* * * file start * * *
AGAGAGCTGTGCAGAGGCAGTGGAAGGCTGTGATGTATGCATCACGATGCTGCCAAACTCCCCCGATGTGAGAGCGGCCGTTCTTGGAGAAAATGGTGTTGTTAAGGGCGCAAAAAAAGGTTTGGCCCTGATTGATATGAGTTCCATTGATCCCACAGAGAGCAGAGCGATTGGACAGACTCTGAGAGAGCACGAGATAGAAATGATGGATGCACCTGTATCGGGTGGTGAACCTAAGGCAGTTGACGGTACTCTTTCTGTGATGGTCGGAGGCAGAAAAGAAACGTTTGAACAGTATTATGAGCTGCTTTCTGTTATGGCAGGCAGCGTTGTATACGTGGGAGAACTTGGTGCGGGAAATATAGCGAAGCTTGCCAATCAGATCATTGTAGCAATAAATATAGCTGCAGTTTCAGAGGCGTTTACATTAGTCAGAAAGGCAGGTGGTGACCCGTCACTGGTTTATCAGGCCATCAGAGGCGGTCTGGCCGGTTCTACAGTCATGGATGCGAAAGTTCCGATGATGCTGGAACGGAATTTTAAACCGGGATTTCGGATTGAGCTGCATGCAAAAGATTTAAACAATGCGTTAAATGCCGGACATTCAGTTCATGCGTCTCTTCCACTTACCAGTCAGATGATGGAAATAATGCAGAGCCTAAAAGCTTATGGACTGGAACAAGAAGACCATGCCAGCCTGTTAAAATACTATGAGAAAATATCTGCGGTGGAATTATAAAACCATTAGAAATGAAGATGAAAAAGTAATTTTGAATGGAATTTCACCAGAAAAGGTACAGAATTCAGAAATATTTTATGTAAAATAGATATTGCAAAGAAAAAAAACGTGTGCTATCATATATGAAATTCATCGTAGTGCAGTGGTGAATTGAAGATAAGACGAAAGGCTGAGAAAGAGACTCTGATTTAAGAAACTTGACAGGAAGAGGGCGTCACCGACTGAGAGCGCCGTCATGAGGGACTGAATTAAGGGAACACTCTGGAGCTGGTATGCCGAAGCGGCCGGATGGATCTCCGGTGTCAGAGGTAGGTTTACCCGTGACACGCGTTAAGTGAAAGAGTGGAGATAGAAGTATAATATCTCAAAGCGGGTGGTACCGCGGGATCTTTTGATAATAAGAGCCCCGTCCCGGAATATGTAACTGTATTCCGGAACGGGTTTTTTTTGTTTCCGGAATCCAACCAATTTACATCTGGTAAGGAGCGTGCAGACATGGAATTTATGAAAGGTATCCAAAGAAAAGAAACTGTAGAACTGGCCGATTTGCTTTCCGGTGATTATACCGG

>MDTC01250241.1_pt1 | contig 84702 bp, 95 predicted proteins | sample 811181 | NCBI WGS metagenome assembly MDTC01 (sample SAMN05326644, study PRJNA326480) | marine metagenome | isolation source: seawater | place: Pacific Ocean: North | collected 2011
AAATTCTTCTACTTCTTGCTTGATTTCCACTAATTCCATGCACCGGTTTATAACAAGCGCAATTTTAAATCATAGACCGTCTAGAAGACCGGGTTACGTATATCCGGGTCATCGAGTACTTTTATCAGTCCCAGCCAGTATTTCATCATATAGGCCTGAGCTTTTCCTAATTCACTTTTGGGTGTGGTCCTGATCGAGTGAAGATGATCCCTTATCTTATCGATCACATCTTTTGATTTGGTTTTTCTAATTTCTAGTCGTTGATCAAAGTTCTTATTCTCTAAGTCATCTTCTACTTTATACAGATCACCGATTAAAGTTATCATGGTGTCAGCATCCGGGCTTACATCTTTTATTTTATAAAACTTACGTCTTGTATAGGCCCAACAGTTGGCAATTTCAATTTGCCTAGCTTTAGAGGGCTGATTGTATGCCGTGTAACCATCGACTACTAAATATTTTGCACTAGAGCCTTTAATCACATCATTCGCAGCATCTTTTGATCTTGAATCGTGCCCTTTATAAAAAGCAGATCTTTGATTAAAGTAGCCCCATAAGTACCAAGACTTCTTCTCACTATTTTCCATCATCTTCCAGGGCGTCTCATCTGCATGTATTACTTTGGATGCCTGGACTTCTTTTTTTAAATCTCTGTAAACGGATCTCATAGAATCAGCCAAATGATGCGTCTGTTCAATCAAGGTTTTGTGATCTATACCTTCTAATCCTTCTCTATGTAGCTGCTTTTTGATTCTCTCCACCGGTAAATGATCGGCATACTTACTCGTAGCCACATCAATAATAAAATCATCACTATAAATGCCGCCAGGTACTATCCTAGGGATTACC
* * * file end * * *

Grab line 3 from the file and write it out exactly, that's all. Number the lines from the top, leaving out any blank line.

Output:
AAATTCTTCTACTTCTTGCTTGATTTCCACTAATTCCATGCACCGGTTTATAACAAGCGCAATTTTAAATCATAGACCGTCTAGAAGACCGGGTTACGTATATCCGGGTCATCGAGTACTTTTATCAGTCCCAGCCAGTATTTCATCATATAGGCCTGAGCTTTTCCTAATTCACTTTTGGGTGTGGTCCTGATCGAGTGAAGATGATCCCTTATCTTATCGATCACATCTTTTGATTTGGTTTTTCTAATTTCTAGTCGTTGATCAAAGTTCTTATTCTCTAAGTCATCTTCTACTTTATACAGATCACCGATTAAAGTTATCATGGTGTCAGCATCCGGGCTTACATCTTTTATTTTATAAAACTTACGTCTTGTATAGGCCCAACAGTTGGCAATTTCAATTTGCCTAGCTTTAGAGGGCTGATTGTATGCCGTGTAACCATCGACTACTAAATATTTTGCACTAGAGCCTTTAATCACATCATTCGCAGCATCTTTTGATCTTGAATCGTGCCCTTTATAAAAAGCAGATCTTTGATTAAAGTAGCCCCATAAGTACCAAGACTTCTTCTCACTATTTTCCATCATCTTCCAGGGCGTCTCATCTGCATGTATTACTTTGGATGCCTGGACTTCTTTTTTTAAATCTCTGTAAACGGATCTCATAGAATCAGCCAAATGATGCGTCTGTTCAATCAAGGTTTTGTGATCTATACCTTCTAATCCTTCTCTATGTAGCTGCTTTTTGATTCTCTCCACCGGTAAATGATCGGCATACTTACTCGTAGCCACATCAATAATAAAATCATCACTATAAATGCCGCCAGGTACTATCCTAGGGATTACC